Good research begins with well-designed research questions. This webinar will focus on the elements of good research questions in the context of a well-written proposal. This is the first part of a two part series looking at designing research questions and methods.
Recorded on 1 March 2011.
This video is part of an online lecture series coordinated by APECS, US NSF ARCSS Thermokarst Project, and the University of Canterbury to help early career polar researchers navigate their careers. For more information on the full series, visit apecs.is/webinars.
Presenter: Breck Bowden - Professor of Watershed Science & Planning, University of Vermont and Director, Vermont Water Resources and Lake Studies Center
Breck received his B.Sc. with majors in Zoology and Chemistry from the University of Georgia in 1973. He earned his M.Sc. from North Carolina State University for a project in which he developed a novel method to enumerate bacteria in estuarine water samples, with a scanning electron microscope. He then moved to the newly formed Ecosystems Center of the Marine Biological Laboratory in Woods Hole, Massachusetts (USA) to co-lead an interdisciplinary research project focused on the structure and function of tidal, freshwater wetlands, a little-studied but important wetland type on the east coast of the United States. He earned his Ph.D. in 1982, for his work on nitrogen cycling in this wetland type.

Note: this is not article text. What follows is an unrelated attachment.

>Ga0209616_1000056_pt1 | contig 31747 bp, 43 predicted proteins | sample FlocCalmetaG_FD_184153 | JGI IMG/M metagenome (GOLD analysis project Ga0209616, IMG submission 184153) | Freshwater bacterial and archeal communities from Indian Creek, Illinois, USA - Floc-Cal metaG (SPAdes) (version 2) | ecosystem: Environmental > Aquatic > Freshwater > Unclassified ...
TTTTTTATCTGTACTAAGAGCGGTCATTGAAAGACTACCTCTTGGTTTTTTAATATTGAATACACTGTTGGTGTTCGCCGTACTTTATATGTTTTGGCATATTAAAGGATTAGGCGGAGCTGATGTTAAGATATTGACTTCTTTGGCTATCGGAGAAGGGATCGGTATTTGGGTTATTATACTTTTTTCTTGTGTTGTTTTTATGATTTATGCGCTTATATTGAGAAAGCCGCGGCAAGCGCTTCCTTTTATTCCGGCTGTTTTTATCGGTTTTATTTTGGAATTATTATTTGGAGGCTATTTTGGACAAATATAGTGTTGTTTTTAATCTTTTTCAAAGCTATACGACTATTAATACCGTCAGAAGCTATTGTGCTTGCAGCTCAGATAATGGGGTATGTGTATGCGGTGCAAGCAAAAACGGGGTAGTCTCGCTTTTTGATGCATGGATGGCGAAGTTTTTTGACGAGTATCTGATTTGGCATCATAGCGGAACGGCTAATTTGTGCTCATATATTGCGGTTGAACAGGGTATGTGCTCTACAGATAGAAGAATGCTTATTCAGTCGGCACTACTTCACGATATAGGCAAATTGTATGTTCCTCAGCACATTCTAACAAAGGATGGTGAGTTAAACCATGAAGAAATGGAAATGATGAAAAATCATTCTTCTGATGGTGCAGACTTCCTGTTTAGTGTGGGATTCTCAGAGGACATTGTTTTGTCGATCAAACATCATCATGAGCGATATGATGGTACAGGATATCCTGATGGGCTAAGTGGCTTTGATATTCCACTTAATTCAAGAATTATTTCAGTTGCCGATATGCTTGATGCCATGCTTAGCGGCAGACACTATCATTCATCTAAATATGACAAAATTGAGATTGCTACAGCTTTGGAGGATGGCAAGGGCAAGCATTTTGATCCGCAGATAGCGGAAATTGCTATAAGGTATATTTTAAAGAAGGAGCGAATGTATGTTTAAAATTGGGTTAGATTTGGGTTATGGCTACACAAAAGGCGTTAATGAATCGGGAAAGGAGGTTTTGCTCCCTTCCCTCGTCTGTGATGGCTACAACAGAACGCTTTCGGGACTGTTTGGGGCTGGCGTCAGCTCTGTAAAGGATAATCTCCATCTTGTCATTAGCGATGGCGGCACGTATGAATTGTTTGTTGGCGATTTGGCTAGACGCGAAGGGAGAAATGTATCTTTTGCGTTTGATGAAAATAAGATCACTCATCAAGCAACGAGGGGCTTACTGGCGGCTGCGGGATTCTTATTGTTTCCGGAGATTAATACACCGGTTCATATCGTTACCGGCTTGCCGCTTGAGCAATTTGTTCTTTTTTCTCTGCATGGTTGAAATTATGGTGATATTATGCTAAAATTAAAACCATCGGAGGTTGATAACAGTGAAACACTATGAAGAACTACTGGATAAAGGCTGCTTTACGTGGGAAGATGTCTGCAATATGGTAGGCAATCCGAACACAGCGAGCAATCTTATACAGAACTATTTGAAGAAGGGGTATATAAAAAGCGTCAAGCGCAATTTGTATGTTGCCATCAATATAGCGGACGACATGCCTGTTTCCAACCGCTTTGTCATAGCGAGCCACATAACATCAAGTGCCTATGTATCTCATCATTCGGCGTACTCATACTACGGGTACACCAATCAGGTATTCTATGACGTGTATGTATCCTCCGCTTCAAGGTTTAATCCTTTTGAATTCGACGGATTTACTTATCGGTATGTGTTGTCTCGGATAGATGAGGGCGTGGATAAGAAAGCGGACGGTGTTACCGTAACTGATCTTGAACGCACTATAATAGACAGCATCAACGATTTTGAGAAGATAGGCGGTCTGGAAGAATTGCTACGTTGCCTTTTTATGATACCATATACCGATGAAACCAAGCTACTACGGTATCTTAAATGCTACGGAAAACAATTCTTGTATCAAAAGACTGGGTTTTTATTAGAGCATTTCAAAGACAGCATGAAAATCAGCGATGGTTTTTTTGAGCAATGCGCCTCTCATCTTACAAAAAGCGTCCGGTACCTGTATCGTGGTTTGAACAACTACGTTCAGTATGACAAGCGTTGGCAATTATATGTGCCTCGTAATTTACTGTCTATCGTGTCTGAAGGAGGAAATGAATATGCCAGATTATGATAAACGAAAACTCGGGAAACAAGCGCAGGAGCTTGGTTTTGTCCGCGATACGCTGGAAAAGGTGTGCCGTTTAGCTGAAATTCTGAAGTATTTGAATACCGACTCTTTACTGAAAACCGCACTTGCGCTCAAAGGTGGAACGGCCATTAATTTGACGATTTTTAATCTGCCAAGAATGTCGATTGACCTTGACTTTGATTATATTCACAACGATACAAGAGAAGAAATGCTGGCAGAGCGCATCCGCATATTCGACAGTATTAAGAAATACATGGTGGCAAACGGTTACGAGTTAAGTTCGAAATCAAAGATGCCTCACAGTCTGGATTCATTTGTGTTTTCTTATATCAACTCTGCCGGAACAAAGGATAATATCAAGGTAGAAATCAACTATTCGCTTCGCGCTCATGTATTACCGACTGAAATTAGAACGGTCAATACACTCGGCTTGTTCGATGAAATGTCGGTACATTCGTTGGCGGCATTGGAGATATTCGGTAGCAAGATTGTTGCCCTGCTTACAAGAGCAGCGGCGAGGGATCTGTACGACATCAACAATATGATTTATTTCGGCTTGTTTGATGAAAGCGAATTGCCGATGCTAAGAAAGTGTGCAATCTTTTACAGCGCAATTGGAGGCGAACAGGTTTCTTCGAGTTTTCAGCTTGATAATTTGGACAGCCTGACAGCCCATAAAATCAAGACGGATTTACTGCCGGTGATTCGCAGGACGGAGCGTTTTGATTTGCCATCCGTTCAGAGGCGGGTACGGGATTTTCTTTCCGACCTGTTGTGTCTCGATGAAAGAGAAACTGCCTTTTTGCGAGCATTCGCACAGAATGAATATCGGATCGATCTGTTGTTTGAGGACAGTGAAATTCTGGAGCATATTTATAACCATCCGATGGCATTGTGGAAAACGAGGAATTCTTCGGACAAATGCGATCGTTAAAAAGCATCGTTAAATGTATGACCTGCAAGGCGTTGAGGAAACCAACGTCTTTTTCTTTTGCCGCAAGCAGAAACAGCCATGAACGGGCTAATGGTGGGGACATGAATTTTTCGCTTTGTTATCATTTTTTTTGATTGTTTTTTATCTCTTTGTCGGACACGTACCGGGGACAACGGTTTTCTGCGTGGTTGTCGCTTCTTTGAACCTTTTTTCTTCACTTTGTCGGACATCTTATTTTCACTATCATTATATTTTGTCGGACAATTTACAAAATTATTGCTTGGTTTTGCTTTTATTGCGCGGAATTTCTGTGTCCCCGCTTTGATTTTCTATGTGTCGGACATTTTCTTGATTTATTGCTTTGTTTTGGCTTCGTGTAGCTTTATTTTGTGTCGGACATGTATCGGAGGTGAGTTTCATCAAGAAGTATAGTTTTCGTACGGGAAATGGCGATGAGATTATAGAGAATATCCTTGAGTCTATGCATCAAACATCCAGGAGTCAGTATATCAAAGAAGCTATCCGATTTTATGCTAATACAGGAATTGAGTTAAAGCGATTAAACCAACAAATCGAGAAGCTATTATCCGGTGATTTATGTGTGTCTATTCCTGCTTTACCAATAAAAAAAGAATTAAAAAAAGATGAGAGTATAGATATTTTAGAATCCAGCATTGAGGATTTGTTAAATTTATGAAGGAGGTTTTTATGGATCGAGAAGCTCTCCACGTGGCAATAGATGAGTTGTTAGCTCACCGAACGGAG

Breck began working on the arctic in 1987 when the Arctic Long-Term Ecological Program began. He is an original member of the Streams research team in the Arctic LTER and now leads that group. He has also lead projects funded by the National Park Service, to develop protocols for monitoring the health of stream river and lake ecosystems in the Arctic Network of parks, which include the Gates of the Arctic National Park and the Noatak National Preserve. Breck is currently the lead-PI on a multi-institutional and multi-disciplinary collaborative project to quantify potential effects of climate change on surface processes in the Alaskan arctic. This project is focused on how an increase in the frequency of thermokarst failures could affect important landscape dynamics including trace gas emissions to the atmosphere, soil microbial processes, vegetation community composition, sediment and nutrient loading to streams and lakes, and large-scale geomorphological change.
Breck is currently the Robert and Genevieve Patrick Chair for Watershed Science and Planning in the Rubenstein School for Environment and Natural Resources at the University of Vermont. He is the Director for the Vermont Water Resources and Lake Studies Center and Director for Theme 1 of the Northeastern States Research Collaborative.